Sunday, December 6, 2009

Postmodern approaches in Art Education?!!

Don't worry kids, sometime soon the world will make sense.

This is such a good jumping point at making my hypothesis valid for experiment. However, I have yet to overcome the obstacles that arise with elementary education with putting more on their plate than can be ingested, and the article admits the extra time, work, and cooperation that Postmodern Art Education demands. How does one avoid pitfalls with time restraints? it still seems clear that students can grab onto modernist understandings of art, but it often slips away with puberty.

for reference, the following information is a comprehensive description of Discipline-Based Arts Education - a notion which is referred to often in the article.

The Discipline Based Art Education approach to curriculum combines experiences
from four disciplines in the study of art:

Art Production Art Criticism Art History Aesthetics

Discipline Based Art Education merges the disciplines instead of teaching concepts
from each discipline separately. There would not be a "Unit in Art History" or a "Unit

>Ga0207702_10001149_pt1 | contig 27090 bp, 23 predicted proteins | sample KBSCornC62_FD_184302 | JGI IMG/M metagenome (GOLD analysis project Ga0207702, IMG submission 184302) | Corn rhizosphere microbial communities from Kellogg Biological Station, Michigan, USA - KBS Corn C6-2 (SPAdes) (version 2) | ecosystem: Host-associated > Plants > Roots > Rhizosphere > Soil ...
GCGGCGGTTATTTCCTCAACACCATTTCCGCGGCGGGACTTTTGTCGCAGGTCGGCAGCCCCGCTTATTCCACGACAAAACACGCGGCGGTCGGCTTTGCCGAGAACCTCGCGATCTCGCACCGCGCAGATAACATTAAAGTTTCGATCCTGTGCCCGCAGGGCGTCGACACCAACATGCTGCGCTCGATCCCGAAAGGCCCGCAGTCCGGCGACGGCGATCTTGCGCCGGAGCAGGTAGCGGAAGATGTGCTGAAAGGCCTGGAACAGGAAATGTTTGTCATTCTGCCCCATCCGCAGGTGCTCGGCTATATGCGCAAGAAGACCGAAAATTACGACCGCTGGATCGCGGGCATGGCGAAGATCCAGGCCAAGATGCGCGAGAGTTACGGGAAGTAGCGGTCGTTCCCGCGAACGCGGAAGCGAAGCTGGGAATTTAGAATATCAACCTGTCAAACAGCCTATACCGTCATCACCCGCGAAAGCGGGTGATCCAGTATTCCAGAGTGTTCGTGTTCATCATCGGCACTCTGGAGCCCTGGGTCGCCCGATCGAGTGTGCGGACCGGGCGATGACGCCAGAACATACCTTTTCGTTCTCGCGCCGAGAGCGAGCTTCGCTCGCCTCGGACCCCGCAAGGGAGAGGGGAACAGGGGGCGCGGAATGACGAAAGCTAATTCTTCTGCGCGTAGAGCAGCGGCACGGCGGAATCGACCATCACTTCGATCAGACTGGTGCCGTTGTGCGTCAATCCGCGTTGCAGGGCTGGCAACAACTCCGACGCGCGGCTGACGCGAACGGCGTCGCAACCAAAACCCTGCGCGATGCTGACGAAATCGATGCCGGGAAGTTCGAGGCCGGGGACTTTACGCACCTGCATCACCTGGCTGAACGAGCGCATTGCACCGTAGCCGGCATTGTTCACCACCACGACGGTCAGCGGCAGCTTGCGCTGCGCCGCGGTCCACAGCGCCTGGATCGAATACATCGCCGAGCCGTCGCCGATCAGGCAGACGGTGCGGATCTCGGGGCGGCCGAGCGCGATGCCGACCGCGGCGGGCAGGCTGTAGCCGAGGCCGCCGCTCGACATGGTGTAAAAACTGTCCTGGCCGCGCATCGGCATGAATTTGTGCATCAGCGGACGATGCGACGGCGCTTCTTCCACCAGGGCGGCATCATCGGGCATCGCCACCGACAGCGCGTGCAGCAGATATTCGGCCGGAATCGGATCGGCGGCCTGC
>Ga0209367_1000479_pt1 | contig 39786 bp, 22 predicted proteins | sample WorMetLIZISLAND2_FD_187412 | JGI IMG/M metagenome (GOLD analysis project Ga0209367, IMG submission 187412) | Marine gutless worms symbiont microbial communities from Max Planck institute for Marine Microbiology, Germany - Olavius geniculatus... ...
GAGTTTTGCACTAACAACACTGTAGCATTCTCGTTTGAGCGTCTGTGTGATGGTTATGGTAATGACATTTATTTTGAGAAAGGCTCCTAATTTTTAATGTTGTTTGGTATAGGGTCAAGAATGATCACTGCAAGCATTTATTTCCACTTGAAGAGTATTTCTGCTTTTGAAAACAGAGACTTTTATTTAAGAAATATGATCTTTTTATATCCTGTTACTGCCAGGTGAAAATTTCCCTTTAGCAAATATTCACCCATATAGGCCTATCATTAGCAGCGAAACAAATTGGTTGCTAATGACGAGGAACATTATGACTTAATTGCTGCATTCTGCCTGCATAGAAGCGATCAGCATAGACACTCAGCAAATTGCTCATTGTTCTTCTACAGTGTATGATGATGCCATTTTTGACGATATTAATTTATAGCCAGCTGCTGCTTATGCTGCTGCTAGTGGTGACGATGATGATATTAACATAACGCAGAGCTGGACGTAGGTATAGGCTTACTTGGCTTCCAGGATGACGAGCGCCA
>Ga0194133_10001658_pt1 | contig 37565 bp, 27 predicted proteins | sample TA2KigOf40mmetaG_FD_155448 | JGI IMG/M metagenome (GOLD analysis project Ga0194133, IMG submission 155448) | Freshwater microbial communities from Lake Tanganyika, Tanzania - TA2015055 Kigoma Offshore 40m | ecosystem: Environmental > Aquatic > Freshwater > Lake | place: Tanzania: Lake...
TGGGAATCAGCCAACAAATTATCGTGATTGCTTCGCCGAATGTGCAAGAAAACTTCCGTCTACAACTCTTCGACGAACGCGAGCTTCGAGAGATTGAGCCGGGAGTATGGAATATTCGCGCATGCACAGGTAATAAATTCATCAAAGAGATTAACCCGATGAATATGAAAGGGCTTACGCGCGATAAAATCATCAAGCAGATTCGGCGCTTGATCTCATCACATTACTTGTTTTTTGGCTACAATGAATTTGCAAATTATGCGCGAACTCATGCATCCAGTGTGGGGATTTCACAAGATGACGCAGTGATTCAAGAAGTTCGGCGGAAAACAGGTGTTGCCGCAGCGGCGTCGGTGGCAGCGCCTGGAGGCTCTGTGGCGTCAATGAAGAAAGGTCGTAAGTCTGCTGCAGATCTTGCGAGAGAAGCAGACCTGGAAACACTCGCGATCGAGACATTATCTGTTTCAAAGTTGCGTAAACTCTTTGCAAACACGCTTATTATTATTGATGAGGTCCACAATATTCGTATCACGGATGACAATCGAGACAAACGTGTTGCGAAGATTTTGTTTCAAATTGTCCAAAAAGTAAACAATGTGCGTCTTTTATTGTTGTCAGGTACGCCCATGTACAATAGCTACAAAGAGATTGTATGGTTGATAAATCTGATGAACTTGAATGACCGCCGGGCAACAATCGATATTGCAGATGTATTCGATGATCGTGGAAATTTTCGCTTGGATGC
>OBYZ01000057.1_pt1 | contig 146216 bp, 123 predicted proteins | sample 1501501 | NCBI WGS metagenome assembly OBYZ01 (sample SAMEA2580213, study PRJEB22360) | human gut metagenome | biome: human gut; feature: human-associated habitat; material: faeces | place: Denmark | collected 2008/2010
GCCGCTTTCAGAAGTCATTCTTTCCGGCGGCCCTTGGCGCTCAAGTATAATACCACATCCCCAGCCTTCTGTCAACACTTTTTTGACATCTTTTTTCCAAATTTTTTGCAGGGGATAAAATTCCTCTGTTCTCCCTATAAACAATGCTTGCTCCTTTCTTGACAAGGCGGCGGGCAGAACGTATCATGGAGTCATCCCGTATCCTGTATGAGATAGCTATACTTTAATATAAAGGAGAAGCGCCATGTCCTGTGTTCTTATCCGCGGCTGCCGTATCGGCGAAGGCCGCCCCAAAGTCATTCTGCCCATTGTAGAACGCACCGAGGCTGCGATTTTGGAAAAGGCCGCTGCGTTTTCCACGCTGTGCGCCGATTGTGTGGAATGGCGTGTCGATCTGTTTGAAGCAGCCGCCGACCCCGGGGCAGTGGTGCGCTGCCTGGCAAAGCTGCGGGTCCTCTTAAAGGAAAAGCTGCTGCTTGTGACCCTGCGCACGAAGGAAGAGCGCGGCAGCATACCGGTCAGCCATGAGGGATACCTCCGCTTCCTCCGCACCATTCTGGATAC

in Aesthetics".

Art Production is the making of art, and the various components of making art,
such as use of tools, manipulation of media, form and expression.

Art Criticism is the examination and discussion of style, formal principals of design
and elements of art (in terms of color, line, perspective, texture, and shading).

Art History is not just "who made what when," but is the history of objects and the
history of people through art. Works of art provide a unique documentation of
cultural changes throughout history. Studying historical works not only gives us
insights into the past, but can also provide valuable insights and information about
the present.

Aesthetics is the philosophy of art. Philosophical questions about art seem to be
unanswerable. What is art? What is good art? What is beauty? It is important in the
study of art that students engage their brains, think about what they are doing,
learning, and feeling about their art and the art of others. In studying art through
aesthetic questioning, the answer is not important. The act of working through the
puzzle provided by the question is extremely important.

No comments:

Post a Comment